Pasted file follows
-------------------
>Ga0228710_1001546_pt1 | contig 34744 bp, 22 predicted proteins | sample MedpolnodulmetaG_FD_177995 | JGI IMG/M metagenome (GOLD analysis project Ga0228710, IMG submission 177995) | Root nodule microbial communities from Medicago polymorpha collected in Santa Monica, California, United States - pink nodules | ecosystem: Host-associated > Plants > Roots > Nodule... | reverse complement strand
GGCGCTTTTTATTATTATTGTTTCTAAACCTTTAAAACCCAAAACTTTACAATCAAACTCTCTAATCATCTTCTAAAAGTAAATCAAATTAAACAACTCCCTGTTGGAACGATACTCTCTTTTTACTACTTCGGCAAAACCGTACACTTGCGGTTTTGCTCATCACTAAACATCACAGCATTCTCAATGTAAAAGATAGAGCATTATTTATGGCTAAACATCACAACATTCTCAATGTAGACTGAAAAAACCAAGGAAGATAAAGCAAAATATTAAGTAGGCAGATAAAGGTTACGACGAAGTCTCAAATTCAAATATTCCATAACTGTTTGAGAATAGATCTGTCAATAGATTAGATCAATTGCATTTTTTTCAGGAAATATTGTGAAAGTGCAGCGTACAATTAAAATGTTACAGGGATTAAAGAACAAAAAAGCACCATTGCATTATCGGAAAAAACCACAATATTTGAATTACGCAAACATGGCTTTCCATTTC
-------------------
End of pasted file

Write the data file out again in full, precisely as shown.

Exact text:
>Ga0228710_1001546_pt1 | contig 34744 bp, 22 predicted proteins | sample MedpolnodulmetaG_FD_177995 | JGI IMG/M metagenome (GOLD analysis project Ga0228710, IMG submission 177995) | Root nodule microbial communities from Medicago polymorpha collected in Santa Monica, California, United States - pink nodules | ecosystem: Host-associated > Plants > Roots > Nodule... | reverse complement strand
GGCGCTTTTTATTATTATTGTTTCTAAACCTTTAAAACCCAAAACTTTACAATCAAACTCTCTAATCATCTTCTAAAAGTAAATCAAATTAAACAACTCCCTGTTGGAACGATACTCTCTTTTTACTACTTCGGCAAAACCGTACACTTGCGGTTTTGCTCATCACTAAACATCACAGCATTCTCAATGTAAAAGATAGAGCATTATTTATGGCTAAACATCACAACATTCTCAATGTAGACTGAAAAAACCAAGGAAGATAAAGCAAAATATTAAGTAGGCAGATAAAGGTTACGACGAAGTCTCAAATTCAAATATTCCATAACTGTTTGAGAATAGATCTGTCAATAGATTAGATCAATTGCATTTTTTTCAGGAAATATTGTGAAAGTGCAGCGTACAATTAAAATGTTACAGGGATTAAAGAACAAAAAAGCACCATTGCATTATCGGAAAAAACCACAATATTTGAATTACGCAAACATGGCTTTCCATTTC